It would be indecorous to dwell upon facts, by which the favourable disposition of his present Majesty has been manifested toward pious people of every denomination, as occasions have arisen. Numerous instances of this kind have been reported. It shall only be observed here, in immediate connexion with the subject of this paper, that his Majesty is said lately to have expressed his earnest desire for the intercession of religious people of different persuasions, from a sense of its value, and of his own need of the favours of the Almighty. Can the heart of any pious reader refrain from the fulfillment of so reasonable and so affectionate a request? Do not many of us feel a pleasure in the reflexion, that in public, domestic, and private worship, we have long been in the habit of imploring blessings from God upon the person, the family, and the government, of our benevolent Monarch? Have any of us been defective in this duty? Have any of us offered such petitions rather in the form, than, with the fervour of prayer? Let us humble ourselves before the throne of God for past deficiencies in this scriptural, rational, and grateful tribute. Let us all renew and redouble our supplications, our prayers, our intercessions, our thanksgivings on a subject that ought, peculiarly at the present crisis, to interest our noblest feelings as Christians, as Britons, and as men!

It is difficult to conceive of individuals, that can be under stronger obligations to the observation of this precept of the word of God, than pious people of every persuasion, in Britain, manifestly are. How unamiable, how unjust, how unchristian, appears a reluctance, or an indifference to this duty! Blessed be God, that while persevering in godliness and honesty, we live, have lived, and hope to live, peaceable and quiet lives! Our exertions to promote the salvation of all our fellow-subjects are seldom disturbed; and if they are, we can claim the protection of wholesome laws. The word of the Lord has free course, and is glorified among us. Let us then offer praise for the enjoyment of these blessings, and incessant prayer for the preservation and prosperity of a Monarch, under whom we are protected in it!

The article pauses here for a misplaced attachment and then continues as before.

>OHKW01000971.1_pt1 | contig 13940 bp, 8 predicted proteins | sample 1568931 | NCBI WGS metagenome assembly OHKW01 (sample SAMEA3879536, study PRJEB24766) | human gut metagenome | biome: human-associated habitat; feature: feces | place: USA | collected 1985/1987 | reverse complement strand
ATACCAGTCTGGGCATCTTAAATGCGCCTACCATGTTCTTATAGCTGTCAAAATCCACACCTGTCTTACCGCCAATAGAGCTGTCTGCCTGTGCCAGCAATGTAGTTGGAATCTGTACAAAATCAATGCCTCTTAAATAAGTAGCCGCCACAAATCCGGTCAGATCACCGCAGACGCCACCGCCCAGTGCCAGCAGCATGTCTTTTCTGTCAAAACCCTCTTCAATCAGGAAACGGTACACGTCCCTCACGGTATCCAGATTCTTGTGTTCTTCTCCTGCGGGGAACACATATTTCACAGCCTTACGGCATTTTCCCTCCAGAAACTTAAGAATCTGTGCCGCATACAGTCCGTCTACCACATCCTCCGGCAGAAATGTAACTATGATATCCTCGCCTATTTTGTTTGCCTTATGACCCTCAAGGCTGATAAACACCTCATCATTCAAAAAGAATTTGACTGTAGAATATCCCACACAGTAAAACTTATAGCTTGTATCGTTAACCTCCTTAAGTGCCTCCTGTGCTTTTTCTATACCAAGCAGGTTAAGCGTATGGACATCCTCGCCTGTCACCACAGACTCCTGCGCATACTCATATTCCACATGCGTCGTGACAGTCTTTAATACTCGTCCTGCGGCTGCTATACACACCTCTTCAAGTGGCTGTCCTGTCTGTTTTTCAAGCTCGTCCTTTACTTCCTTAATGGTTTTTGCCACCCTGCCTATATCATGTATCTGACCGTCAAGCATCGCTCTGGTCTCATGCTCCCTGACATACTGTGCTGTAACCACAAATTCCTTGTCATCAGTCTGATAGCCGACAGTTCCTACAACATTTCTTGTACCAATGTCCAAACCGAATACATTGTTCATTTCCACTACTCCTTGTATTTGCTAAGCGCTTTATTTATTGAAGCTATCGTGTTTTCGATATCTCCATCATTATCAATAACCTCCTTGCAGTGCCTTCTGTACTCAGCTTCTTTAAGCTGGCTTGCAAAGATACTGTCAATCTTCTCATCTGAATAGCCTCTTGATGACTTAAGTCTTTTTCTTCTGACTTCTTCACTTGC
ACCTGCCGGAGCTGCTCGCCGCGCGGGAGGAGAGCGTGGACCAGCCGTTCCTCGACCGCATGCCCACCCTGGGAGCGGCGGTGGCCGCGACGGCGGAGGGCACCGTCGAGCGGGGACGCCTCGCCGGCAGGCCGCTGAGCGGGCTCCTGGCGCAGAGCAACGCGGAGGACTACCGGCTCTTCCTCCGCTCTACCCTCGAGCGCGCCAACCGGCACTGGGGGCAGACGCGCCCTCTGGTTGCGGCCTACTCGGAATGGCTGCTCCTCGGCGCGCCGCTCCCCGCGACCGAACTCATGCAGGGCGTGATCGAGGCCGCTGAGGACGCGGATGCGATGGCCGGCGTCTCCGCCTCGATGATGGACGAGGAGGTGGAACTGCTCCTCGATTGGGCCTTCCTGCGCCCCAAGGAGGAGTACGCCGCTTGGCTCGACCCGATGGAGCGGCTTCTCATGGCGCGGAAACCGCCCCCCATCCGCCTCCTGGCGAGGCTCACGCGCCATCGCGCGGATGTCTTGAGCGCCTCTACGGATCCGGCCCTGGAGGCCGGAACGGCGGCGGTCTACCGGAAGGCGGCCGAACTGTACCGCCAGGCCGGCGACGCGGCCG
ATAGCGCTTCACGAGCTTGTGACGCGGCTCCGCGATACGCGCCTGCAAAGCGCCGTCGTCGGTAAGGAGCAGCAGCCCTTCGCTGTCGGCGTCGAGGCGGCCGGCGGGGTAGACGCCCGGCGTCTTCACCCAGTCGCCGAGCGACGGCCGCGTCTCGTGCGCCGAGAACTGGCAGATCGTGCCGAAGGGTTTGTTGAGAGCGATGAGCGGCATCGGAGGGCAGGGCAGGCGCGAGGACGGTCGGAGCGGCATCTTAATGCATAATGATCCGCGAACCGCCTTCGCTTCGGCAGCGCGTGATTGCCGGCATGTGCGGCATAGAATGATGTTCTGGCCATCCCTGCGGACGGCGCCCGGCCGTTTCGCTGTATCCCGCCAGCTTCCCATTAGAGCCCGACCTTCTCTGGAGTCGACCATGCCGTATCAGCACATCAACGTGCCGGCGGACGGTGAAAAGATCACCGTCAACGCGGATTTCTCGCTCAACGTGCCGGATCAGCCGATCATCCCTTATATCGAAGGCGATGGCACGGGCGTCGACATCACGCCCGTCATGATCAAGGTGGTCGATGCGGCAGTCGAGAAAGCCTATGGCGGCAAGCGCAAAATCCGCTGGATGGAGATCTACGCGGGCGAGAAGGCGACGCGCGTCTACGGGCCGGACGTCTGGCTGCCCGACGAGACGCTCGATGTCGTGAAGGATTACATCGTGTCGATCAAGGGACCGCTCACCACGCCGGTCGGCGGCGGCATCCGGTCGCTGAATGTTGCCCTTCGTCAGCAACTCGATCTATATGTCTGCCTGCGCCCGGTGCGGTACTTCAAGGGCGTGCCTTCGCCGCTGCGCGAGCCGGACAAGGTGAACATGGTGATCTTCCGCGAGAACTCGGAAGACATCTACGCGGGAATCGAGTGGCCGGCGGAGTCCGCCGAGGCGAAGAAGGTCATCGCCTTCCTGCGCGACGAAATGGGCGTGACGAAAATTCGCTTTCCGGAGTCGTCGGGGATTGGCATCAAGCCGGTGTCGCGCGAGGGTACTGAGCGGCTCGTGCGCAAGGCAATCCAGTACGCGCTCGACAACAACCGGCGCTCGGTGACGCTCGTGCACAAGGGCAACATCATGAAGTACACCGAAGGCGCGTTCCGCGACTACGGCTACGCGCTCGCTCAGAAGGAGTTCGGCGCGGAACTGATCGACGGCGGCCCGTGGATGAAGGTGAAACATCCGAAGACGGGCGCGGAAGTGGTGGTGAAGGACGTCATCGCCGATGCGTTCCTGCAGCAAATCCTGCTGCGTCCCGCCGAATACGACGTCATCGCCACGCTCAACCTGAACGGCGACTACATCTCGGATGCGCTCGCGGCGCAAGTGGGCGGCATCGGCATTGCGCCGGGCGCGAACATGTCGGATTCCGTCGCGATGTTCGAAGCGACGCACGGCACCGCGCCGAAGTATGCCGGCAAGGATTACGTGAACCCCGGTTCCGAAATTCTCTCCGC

To the Editor.

As the benevolent and pious institutions of the country are very extensive and increasing, whatever may tend, in any degree, to their advantage, cannot fail of being worthy of attention. With this view, I take the liberty of observing, that the form of a bequest to pious and charitable purposes in common use, is so erroneous, that, in many cases, it will entirely fail of its effect. It has been decided by our courts of equity, that money secured by mortgage of an estate, cannot be given to charitable uses, because, though confessedly personalty (to use the quaint Janguage of the law) it savours of the realty. When, therefore, a man's debts and other charges are first paid out of the other parts of the property, and there is not sufficient left, exclusive of his mortgages, to discharge the charitable legacies, they of course are lost; for the courts will not, in favour of a charity, marshall the assets; that is, appropriate the respective funds in such a way, as to throw the debts, &c. on the mortgages, and reserve the other parts of the personal estate for the charitable legacies. But the testator himself may make this appropriation; and I therefore beg leave, through the extensive medium of your publication, to recommend, in substance, the following form of

A Bequest to Pious or Charitable Purposes.

"I give and bequeath to A. B. treasurer [or to the trustees] of the institution, called, &c. the sum of one thousand pounds of lawful money current in Great Britain, to be applied to the nses and purposes of that institution; and I do direct, that such part of my personal estate as is by law subject to a bequest to pious or charitable uses, shall, in the first place, and before answering any other purpose whatsoever, be applied in dis charge of the said legacy."


THOUGHTS ON 2 CHRON. XXXII. 8. With him is an arm of flesh; but with us is the Lord our God to help us.

WHEN Hezekiah was peaceably established king over the children of Israel, he spake comfortable words unto them, and caused the solemn feasts to be kept, and brake down the images, and threw down all the high places of Baal; and in every work that he did in the house of his God, he did it with all his heart: but this calm and comfortable state was scon disturbed by the appearance of Sennacherib, King of Assyria; and fearfulness and dread occupied the hearts where zeal and